Brumbies 2018 season preview

Fionn Roar Guru

By , Fionn is a Roar Guru

 , ,

144 Have your say

    Looking ahead to season 2018, the Brumbies’ back row looks like their biggest strength.


    Back row
    David Pocock is the best player Australia has produced since George Smith and – along with Thierry Dusautoir – the only open-side flanker rated anywhere near Richie McCaw’s equal.

    A menace at the breakdown, Pocock has a high work-rate in rucking, counter-rucking and in defence. He is also a good link-man, as he is able and willing to pass far more than Australia’s other open-side flankers.

    With his year away from Australian rugby, Pocock has had a chance to overcome any long-term niggling injuries – rather like Rafael Nadal and Roger Federer did – and to work on alternative aspects of his game in Japan.

    Pocock is almost certain to start at open-side and will be the most important player in the team, allowing the Brumbies to dominate the breakdown in almost every match.

    Other than the exceptional Amanaki Mafi, the 195cm, 110kg Isi Naisarani was Australia’s form back-rower in 2017. A powerful ball-carrier in the tight, including off the back of a scrum, Naisarani is also a primary lineout target.

    The 193cm, 113kg Rob Valetini was a breakout star for the Vikings in this year’s NRC. Despite being only 19 years old, he demonstrated the ability to physically dominate opponents in the tackle – often making hits that dislodged the ball, or holding the carrier up – and also made serious metres. Valetini is not yet a great lineout target, but he will spend a lot of time working on his technique in the future.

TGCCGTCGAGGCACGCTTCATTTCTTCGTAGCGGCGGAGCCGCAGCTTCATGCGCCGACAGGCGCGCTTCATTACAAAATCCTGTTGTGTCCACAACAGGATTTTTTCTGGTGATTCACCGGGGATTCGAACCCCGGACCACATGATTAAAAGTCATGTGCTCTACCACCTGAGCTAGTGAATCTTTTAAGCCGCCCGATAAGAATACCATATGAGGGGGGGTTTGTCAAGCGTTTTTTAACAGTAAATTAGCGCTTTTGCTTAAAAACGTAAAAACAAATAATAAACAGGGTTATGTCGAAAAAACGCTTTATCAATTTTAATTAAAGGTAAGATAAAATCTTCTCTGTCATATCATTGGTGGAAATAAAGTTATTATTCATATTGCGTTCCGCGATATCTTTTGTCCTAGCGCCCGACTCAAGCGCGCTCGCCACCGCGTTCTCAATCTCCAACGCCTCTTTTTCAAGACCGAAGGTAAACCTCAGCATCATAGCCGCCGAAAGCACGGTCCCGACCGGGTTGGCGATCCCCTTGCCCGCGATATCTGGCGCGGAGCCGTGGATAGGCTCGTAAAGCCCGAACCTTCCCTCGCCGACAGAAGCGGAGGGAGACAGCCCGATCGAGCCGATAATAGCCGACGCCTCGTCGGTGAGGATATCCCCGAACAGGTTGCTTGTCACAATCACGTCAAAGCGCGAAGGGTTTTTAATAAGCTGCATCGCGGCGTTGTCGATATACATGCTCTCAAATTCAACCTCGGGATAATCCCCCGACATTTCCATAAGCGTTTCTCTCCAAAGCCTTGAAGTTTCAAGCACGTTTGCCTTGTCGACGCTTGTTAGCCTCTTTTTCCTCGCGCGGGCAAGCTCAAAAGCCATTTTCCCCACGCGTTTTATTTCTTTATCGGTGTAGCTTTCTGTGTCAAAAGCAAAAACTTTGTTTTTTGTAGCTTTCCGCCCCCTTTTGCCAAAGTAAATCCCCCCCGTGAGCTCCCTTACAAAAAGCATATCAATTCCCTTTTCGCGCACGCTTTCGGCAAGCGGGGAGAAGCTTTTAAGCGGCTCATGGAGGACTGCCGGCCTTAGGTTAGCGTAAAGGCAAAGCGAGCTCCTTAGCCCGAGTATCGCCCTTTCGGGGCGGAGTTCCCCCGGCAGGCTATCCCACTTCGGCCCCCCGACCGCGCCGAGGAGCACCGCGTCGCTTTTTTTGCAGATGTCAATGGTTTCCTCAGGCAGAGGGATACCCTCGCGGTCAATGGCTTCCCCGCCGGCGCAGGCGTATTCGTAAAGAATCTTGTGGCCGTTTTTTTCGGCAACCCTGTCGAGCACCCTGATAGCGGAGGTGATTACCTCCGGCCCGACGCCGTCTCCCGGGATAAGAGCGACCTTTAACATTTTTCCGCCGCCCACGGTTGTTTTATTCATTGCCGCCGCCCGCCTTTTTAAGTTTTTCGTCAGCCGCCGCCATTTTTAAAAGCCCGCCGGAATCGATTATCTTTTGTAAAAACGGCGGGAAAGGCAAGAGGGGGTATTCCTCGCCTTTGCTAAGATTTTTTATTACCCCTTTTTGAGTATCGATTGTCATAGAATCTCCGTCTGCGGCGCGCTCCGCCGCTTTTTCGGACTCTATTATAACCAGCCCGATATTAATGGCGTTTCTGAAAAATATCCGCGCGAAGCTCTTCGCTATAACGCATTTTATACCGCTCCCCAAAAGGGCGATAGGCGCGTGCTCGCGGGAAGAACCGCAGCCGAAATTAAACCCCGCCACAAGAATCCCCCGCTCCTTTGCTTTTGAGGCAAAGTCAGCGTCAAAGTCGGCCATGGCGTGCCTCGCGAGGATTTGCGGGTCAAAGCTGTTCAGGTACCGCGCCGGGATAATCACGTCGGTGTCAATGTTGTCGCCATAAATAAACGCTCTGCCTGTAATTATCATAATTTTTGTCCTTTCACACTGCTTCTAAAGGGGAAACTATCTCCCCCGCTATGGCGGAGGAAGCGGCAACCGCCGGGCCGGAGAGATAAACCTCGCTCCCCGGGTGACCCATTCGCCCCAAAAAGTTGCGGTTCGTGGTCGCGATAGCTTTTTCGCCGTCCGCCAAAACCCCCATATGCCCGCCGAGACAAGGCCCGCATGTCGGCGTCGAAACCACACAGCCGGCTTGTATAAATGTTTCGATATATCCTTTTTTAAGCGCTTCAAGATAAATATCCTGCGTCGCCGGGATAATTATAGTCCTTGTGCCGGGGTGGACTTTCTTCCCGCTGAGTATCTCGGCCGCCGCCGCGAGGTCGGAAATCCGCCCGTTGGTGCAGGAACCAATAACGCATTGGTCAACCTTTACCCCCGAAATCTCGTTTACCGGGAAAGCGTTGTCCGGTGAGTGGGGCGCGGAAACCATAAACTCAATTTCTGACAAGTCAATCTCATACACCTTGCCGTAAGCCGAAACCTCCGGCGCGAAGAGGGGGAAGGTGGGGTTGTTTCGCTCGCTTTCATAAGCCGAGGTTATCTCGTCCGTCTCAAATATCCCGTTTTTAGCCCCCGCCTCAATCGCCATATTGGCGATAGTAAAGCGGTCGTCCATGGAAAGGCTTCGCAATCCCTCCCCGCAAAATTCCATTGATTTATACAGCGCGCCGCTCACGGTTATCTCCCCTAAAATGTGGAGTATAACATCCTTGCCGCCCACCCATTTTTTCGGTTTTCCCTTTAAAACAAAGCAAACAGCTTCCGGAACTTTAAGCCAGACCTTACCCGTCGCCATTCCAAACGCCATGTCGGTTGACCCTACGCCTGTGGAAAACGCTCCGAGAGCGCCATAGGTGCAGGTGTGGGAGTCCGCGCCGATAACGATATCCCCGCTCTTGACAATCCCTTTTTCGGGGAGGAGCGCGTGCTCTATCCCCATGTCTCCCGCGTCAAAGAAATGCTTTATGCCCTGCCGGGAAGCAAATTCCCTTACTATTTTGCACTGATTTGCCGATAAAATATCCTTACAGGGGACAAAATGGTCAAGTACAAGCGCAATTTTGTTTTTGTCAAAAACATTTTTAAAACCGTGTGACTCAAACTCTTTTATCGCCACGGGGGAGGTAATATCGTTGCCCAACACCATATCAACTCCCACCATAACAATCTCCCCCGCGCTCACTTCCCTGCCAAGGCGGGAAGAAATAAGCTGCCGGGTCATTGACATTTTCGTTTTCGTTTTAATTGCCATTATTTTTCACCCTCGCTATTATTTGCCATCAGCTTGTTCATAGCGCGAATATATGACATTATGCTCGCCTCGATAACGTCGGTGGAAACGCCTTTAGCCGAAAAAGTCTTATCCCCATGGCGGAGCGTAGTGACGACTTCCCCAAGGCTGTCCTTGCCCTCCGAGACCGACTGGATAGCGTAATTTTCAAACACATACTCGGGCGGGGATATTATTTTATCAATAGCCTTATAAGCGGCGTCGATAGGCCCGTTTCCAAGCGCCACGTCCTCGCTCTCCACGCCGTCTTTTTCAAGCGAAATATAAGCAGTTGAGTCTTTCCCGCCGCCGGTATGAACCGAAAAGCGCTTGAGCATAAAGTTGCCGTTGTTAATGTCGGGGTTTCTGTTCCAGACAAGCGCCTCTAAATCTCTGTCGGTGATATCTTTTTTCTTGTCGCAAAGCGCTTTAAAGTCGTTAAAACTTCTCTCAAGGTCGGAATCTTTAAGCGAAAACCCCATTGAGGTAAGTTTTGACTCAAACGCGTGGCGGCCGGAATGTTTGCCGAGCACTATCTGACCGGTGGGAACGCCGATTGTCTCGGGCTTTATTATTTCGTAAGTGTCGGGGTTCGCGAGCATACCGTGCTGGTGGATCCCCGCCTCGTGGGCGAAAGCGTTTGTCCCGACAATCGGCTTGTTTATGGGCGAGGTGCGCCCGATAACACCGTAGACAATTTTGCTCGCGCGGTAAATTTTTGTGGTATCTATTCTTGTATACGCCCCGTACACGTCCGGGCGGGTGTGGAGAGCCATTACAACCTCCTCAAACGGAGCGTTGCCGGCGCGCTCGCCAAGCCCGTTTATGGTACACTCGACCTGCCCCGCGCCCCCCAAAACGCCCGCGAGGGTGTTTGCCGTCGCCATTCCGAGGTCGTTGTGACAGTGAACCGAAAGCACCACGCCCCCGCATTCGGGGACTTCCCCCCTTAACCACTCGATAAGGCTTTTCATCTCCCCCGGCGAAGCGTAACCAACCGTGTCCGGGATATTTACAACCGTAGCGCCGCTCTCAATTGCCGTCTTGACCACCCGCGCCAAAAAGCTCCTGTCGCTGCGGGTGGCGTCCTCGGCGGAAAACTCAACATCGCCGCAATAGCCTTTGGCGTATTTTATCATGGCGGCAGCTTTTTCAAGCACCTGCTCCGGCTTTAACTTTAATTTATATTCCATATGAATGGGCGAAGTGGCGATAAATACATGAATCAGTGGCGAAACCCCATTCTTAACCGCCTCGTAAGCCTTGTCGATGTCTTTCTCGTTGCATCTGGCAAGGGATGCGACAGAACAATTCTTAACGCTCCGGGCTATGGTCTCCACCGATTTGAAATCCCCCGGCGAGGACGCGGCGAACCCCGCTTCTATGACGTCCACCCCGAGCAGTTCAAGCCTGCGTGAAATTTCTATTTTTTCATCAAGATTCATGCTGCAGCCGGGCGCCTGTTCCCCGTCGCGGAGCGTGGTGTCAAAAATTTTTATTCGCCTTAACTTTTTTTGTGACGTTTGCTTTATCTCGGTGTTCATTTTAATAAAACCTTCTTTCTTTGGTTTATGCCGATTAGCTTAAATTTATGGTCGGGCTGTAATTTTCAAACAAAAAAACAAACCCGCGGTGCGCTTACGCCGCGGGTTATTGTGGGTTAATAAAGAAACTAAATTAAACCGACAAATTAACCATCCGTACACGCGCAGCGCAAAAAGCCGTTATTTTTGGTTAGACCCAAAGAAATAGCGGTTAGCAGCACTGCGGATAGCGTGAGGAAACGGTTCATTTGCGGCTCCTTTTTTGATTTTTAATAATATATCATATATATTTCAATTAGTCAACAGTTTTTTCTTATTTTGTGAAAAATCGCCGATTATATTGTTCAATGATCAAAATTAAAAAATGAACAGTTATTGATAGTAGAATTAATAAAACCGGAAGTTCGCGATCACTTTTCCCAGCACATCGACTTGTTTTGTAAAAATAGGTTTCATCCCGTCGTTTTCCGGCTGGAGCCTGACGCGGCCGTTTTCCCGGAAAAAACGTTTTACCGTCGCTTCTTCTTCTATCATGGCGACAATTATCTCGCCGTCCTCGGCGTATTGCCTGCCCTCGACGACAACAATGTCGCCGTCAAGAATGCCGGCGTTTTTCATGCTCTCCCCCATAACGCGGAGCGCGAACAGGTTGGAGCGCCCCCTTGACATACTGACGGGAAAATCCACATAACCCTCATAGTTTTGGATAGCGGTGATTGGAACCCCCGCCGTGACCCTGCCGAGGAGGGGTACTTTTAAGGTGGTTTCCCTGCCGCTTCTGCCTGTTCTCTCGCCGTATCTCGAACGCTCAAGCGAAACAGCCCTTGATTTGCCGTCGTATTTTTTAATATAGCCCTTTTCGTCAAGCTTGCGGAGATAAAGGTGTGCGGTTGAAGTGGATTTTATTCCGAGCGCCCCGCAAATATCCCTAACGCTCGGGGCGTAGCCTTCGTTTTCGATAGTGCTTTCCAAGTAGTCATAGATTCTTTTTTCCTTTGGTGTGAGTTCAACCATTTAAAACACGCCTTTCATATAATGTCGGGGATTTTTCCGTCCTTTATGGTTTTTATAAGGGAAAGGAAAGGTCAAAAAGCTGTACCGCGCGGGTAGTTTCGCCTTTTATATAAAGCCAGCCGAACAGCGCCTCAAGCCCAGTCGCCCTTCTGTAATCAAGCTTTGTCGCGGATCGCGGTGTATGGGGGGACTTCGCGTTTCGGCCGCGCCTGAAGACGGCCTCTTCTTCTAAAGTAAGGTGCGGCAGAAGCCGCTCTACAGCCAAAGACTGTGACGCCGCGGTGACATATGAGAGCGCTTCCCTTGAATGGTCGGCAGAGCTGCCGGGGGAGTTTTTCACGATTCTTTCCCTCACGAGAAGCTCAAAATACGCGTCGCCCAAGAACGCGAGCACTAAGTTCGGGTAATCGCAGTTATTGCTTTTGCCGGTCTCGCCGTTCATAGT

Between Tom Cusack, Lolo Fakaosilea, Lachlan McCaffrey and Ben Hyne, the ACT side have plenty of depth and can tend more towards ball-carriers, ruck specialists, link-men and line out targets depending on what is preferred.

    Tight five
    This has been a strength since the Jake White days, with one of the best scrums in the entire competition for years.

    I do not see this changing with Scott Sio returning to form, another year of development for Allan Alaalatoa, and Ben Alexander scrummaging so well.

    In addition to these three core players, Mees Erasmus, Nic Mayhew and Leslie Leulua’iali’i-Makin provide depth.

    The second-row is full of tall timber. In addition to the 208cm, 120kg Rory Arnold, the Brumbies have gained his 208cm, 127kg twin, Richie Arnold, going with the 200cm, 116kg set-piece orientated Sam Carter.

    Hooker is a slightly less strong position. Josh Mann-Rea is now 36 and his best might be behind him. Robbie Abel is a fine but unspectacular option, while Folau Fainga’a has potential based on his NRC performance, but is still young and untested.

    That said, the strength of the Brumbies’ props and height of the second and back-row options will take a lot of pressure off the hooker in both the lineout and scrum.

    Outside backs